There are many different types of vacuum pumps such as liquid ring vacuum pump, rotary vane vacuum pump, roots vacuum pump, rotary piston vacuum pump, molecular vacuum pump, but the main function of a vacuum pump is to pull air or gases out of a container. The air or gas is sucked or pumped out, leaving the container void of any or most air or gas molecules. Forms of vacuum pumps are used in household and commercial vacuum cleaners, for vacuum sealing food, or vacuum packing other objects you wish to save from the elements. The type of vacuum pump discussed in this article are absolute vacuums, used to suck all the air and gas molecules from a container; such vacuums are used in space training applications.
Also called kinetic pumps, these types of pumps create momentum, through a piston or propeller-like device pushing the gas around the inner parts of the vacuum pump, continuously flowing from the inlet to the outlet of the pump. The piston or other moving part of the pump accelerates the gas and air molecules, creating an area of low pressure. The gas and air molecules begin moving away from the low-pressure region and escape through the outlet valve of the pump. When the desired amount has been removed from the vacuumed chamber, a closure valve is put into place to prevent the molecules from being pulled back into the container from the pump.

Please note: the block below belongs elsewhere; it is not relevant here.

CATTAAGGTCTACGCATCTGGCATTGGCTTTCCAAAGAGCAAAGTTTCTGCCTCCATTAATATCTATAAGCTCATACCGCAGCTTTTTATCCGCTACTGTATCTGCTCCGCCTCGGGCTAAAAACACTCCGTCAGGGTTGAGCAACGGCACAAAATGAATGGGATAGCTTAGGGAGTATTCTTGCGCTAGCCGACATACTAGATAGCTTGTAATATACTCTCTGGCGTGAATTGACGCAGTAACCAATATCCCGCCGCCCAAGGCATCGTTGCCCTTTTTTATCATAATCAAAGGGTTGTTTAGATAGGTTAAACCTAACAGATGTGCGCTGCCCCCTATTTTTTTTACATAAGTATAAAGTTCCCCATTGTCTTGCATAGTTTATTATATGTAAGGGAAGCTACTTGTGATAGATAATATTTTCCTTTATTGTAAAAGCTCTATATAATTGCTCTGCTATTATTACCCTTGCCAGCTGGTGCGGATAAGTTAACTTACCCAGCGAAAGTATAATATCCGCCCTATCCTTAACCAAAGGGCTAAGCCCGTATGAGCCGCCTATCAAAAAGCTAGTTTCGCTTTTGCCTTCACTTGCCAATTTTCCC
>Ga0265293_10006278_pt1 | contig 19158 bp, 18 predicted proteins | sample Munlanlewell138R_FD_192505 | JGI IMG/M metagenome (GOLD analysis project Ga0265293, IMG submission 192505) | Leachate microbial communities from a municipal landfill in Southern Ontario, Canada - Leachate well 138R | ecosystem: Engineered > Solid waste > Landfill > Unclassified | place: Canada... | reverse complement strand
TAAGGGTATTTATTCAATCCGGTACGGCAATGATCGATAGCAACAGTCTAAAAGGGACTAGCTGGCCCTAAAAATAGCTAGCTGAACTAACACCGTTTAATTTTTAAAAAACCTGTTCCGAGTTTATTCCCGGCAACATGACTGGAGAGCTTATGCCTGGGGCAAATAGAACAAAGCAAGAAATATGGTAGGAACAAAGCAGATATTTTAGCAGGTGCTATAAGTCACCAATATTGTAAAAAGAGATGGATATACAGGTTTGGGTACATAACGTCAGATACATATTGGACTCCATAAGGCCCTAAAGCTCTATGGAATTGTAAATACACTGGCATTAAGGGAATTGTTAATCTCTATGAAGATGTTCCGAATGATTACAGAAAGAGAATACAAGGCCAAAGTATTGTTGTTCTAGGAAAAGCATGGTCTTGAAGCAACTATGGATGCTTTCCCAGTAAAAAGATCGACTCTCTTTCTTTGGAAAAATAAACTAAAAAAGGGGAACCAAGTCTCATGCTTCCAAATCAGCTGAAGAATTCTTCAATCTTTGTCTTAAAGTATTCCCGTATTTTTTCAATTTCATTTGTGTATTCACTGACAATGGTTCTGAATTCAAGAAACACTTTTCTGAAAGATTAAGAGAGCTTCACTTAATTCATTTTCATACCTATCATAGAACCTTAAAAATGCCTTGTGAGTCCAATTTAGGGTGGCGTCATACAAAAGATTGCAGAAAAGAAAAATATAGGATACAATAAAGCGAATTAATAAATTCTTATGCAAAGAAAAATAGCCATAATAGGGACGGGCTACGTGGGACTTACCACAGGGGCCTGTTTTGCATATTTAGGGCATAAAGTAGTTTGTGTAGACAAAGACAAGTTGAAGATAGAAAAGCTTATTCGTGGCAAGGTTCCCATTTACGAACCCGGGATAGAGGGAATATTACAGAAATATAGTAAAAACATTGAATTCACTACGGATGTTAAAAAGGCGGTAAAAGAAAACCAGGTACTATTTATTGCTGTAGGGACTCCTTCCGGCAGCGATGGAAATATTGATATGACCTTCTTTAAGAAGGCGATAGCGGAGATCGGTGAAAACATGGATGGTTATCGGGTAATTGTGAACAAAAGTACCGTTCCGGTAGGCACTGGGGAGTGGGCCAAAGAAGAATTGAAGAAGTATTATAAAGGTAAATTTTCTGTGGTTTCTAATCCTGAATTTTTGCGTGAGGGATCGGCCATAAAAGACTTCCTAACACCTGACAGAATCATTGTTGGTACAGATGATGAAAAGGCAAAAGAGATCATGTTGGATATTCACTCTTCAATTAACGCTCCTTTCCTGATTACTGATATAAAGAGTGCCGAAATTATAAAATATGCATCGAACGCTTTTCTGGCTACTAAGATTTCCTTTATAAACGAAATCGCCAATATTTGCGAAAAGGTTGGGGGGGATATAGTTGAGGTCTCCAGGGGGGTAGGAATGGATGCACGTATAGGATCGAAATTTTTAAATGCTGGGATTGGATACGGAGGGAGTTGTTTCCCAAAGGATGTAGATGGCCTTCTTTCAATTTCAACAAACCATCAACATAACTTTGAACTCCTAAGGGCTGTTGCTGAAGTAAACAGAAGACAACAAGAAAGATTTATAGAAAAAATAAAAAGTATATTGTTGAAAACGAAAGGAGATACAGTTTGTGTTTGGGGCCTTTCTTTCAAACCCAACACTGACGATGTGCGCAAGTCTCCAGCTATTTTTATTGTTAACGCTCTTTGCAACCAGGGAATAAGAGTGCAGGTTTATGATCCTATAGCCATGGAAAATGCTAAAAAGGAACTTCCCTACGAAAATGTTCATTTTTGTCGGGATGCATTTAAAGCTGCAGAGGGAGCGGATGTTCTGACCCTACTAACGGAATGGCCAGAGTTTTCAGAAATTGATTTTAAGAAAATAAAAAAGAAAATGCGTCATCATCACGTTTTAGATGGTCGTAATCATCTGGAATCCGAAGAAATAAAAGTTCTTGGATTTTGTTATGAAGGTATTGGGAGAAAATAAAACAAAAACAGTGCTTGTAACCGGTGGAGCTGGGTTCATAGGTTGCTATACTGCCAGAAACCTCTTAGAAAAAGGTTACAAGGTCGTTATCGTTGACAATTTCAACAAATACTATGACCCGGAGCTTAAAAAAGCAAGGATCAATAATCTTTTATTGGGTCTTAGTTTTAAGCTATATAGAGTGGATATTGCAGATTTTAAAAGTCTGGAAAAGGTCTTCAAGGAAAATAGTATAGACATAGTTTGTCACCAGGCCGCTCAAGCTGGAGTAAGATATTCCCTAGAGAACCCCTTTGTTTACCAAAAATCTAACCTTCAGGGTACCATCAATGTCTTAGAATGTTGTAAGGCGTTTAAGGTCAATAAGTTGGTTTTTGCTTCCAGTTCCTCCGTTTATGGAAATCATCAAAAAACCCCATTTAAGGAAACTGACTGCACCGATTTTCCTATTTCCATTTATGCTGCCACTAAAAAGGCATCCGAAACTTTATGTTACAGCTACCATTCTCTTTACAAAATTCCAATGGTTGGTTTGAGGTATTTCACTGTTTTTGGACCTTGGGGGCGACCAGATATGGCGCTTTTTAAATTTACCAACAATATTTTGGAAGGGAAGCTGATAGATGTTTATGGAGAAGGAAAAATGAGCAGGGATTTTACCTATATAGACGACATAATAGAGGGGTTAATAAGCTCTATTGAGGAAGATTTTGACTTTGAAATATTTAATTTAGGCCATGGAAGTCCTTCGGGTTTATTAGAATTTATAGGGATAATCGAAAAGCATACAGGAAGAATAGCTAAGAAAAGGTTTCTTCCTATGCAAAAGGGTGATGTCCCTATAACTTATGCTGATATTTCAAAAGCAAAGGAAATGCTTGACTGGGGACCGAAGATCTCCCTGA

To perform more effectively, trapping pumps, also known as capture pumps, are usually placed inside the container that is being vacuumed. These types of pumps work using chemical reactions; for example, some trapping pumps operate by removing the condensation or thin film created by the molecules in the air when they chemically react to the internal surfaces of the pump.
The basic information you need to know to understand how vacuums work is how the low pressure regions power the vacuum system. Molecules in the air do not like the areas of low pressure and rush to immediately escape to higher-pressure areas. Tornadoes are excellent examples of natural vacuums, creating such a chaos as air and gas molecules rapidly search for areas of higher pressure.